State Briefs

Posted: Tuesday, November 13, 2001

Alaska snow heads to Puerto Rico

ANCHORAGE - A truckload of Alaska snow is headed to Puerto Rico so children there can build snowmen.

Workers on Sunday loaded about 65,000 pounds of snow from an Anchorage parking lot into a tractor trailer truck. They cooled the trailer to 10 degrees Fahrenheit and began the long drive to Elizabeth, N.J., where the shipment will be loaded onto a container ship for San Juan.

Once there, the load will be dumped on the floor of a refrigerated warehouse so children can play in the snow, for a price.

Each November, a Canadian export company ships about seven truckloads of snow to Puerto Rico for the annual carnival celebrations, the company said.

Typically, snow can be found on Canada's east coast by November. But as the due date loomed earlier this month, Canada's maritime provinces were dry. The Rockies, Alberta, British Columbia and even Arctic Northwest Territories had little snow.

To ensure the carnival has enough snow, the company wanted the Alaska shipment. The 65,000 pounds of Alaska snow cost about 50 cents per pound to get to Puerto Rico. Once there, event organizers will charge about $10 for access to it.

Bears charge Juneau family

JUNEAU - A man, woman and dog are safe today after two brown bears charged them Monday afternoon near West Glacier Trail at the Mendenhall Glacier, police said.

The woman called 911 around 3 p.m. from her cell phone and said two bears had cornered her a mile away from the trailhead. As she hid behind a tree, her boyfriend and their dog jogged by, police said. Distracted by the movement, the bears ran after the man and his dog, who continued up the trail for a quarter of a mile, police said. When the police arrived the bears were gone, police said.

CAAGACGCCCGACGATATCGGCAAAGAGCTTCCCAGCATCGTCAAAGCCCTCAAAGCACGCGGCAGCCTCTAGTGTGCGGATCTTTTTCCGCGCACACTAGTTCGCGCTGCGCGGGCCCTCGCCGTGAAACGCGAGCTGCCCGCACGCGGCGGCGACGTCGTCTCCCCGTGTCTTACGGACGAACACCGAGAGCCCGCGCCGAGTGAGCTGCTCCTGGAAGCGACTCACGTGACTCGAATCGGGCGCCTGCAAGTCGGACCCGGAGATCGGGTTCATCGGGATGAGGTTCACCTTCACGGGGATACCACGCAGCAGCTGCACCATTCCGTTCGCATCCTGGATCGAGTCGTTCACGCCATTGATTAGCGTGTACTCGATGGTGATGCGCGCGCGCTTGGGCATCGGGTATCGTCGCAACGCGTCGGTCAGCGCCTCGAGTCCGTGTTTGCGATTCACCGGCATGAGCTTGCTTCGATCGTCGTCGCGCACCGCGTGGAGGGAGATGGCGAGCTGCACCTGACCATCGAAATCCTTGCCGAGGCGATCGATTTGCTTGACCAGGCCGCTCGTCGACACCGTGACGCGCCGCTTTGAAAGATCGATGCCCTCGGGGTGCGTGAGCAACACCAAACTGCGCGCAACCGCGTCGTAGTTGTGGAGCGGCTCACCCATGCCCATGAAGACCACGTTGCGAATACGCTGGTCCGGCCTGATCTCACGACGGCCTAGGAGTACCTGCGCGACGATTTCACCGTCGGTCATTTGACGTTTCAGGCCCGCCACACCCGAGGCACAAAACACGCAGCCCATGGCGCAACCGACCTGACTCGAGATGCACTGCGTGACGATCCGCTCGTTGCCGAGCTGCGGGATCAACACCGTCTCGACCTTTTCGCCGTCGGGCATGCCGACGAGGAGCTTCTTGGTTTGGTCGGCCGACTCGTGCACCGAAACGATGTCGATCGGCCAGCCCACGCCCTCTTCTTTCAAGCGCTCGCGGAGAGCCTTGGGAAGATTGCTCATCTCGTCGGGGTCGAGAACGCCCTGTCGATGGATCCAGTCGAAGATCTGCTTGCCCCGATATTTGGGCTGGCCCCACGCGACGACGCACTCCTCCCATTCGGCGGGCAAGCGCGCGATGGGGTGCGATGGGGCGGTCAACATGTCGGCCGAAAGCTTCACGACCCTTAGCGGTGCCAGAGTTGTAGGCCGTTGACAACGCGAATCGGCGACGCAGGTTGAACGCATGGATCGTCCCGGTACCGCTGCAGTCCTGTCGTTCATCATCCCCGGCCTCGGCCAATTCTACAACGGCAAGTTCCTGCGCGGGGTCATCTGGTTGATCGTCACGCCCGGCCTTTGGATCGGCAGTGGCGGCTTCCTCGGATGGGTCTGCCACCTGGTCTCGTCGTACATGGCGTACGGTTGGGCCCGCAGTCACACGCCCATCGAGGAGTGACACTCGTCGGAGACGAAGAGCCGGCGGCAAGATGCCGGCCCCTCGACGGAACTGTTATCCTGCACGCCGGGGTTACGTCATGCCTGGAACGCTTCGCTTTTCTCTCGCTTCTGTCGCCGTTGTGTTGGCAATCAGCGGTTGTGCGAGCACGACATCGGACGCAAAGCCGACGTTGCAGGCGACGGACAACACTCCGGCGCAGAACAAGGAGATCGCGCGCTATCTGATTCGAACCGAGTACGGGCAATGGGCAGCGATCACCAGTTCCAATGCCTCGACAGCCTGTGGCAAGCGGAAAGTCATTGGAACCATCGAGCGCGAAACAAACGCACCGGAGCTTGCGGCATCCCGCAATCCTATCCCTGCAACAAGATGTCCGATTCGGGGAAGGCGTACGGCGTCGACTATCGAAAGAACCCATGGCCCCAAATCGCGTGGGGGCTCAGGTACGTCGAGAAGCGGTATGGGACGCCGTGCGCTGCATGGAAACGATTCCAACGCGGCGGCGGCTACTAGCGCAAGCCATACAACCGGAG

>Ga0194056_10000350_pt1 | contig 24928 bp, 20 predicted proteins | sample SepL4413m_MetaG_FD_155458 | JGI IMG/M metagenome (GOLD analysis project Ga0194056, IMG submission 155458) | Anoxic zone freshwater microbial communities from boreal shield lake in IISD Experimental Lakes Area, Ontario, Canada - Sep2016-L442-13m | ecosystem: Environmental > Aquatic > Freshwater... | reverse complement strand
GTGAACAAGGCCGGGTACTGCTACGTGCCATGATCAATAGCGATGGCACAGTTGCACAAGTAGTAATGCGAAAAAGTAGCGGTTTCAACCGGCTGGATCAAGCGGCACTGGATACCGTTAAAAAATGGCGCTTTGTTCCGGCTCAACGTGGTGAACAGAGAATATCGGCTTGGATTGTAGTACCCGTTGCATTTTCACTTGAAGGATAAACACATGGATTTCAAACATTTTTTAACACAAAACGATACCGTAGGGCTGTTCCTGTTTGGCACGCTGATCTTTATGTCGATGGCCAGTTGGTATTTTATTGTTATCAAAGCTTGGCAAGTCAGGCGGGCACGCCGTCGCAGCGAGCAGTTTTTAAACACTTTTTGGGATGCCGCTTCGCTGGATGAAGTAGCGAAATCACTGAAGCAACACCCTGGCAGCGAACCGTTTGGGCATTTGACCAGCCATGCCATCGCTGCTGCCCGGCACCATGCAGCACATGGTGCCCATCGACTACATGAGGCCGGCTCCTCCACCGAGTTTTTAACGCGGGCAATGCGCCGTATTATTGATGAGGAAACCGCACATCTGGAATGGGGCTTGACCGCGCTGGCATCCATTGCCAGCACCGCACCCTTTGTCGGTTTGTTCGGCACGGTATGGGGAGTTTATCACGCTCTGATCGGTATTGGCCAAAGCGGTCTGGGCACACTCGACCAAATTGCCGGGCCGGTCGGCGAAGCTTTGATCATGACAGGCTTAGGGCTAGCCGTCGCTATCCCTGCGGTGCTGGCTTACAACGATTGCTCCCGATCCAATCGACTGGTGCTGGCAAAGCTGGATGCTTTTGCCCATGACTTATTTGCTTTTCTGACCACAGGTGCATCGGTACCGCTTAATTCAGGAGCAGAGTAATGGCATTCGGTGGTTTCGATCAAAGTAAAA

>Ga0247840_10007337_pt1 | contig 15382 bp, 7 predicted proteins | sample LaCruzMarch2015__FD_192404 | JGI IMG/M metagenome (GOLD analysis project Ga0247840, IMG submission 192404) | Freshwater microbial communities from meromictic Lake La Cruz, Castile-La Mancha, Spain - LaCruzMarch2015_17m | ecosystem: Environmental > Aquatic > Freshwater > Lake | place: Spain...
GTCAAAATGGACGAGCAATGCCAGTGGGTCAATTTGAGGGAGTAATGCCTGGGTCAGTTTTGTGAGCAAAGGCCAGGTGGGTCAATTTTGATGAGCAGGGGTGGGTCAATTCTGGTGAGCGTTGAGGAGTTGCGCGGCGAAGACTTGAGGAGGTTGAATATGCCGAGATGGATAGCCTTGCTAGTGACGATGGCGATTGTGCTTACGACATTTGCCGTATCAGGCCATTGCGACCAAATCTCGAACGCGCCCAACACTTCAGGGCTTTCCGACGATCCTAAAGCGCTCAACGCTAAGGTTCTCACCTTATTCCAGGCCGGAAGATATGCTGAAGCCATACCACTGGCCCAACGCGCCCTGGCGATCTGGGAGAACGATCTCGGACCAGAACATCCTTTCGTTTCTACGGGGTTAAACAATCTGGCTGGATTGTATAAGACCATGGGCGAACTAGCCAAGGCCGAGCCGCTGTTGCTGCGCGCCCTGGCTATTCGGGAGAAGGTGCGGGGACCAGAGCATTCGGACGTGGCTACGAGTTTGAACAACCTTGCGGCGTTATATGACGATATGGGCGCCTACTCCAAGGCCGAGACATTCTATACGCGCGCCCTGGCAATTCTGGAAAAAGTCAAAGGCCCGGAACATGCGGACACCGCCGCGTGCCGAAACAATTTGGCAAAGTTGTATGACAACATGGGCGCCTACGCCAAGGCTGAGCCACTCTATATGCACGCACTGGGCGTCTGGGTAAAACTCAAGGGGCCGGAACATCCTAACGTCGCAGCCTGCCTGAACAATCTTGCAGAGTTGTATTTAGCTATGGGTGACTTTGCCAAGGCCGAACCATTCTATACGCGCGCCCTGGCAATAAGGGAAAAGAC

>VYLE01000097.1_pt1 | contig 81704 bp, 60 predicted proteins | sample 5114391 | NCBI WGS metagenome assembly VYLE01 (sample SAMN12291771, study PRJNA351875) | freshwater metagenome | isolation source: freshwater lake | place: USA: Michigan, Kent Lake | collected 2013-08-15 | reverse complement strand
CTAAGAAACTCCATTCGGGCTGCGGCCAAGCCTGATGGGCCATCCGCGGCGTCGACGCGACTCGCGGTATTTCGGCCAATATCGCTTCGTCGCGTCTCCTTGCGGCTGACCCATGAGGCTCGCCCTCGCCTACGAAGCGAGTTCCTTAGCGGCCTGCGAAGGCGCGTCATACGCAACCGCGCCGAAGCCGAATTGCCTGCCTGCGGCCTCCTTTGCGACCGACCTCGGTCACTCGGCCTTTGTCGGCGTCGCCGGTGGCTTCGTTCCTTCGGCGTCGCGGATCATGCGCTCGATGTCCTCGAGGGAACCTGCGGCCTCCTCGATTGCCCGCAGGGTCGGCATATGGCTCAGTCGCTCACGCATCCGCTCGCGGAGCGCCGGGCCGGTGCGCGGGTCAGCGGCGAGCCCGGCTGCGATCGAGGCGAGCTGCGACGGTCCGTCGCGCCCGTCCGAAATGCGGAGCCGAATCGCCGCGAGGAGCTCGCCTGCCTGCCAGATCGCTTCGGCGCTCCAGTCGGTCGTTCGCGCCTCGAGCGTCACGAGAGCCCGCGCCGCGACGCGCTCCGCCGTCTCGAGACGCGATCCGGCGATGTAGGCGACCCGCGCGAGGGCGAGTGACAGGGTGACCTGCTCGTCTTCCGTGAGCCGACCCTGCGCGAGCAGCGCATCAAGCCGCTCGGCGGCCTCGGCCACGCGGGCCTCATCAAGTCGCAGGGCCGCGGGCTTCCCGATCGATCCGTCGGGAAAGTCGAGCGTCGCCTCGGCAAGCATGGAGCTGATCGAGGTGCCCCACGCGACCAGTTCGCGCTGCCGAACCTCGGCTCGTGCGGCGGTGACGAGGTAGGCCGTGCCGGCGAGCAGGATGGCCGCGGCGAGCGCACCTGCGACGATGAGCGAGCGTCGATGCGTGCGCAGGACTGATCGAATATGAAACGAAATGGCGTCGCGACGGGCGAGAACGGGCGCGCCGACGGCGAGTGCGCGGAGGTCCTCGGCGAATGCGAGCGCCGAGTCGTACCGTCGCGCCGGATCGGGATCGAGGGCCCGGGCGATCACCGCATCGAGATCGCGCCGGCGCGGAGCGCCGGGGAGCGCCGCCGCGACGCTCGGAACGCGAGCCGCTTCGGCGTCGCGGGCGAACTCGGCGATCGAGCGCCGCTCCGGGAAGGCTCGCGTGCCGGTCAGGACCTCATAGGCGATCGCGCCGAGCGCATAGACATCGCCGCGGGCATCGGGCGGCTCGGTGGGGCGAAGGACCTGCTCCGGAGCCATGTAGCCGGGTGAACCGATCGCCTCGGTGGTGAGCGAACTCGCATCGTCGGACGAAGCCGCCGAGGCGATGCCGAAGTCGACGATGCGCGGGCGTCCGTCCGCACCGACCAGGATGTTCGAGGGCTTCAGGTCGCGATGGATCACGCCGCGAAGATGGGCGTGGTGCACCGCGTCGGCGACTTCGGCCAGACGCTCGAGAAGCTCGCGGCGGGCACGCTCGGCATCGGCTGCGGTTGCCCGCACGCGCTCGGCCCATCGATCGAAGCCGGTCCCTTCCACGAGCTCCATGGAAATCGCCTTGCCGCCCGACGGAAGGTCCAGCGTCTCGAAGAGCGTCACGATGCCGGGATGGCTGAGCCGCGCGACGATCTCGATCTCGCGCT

Police said both the man and the woman later said the bears came within feet of them, flared their nostrils, growled, made popping sounds with their jaws and charged them.

State honored for repatriation

ANCHORAGE - A group of state transportation employees has won national recognition for working with families of long-dead tuberculosis victims whose remains were in a bunker that had to be moved during an airport expansion in Sitka last year.

The American Association of State Highway and Transportation Officials gave the Alaska Department of Transportation staffers an award for outstanding internal teamwork in the airport project. It involved finding the relatives of 147 victims of a post-World War II tuberculosis epidemic.

"The neat thing about this is it provided closure to a lot of people: whatever happened to Uncle Harry, what happened to Mom," project supervisor Frank Mielke said of the effort known as "The Journey Back Home."

The Alaska team was among seven projects nationwide to receive the award out of 110 nominated.

During the tuberculosis epidemic, people had come from all over the state to be treated at the public-health service hospital in Sitka. It was a monumental task to find the families or other representatives who could say where the bodies should finally rest.

"Virtually every Native in the state had a relative there," Mielke told the Anchorage Daily News.

Relatives or representatives were found for nearly every body, and repatriations were done in summer 2000.

Quake strikes near Attu Island

ANCHORAGE - A strong earthquake struck near the western end of the Aleutian Islands early this morning.

The Alaska Tsunami Warning Center in Palmer said the quake occurred at 1:43 a.m. It had a magnitude of 5.7 and was located 130 miles northwest of Attu Island.

The quake was seven miles deep. There were no immediate reports of injury or damage.

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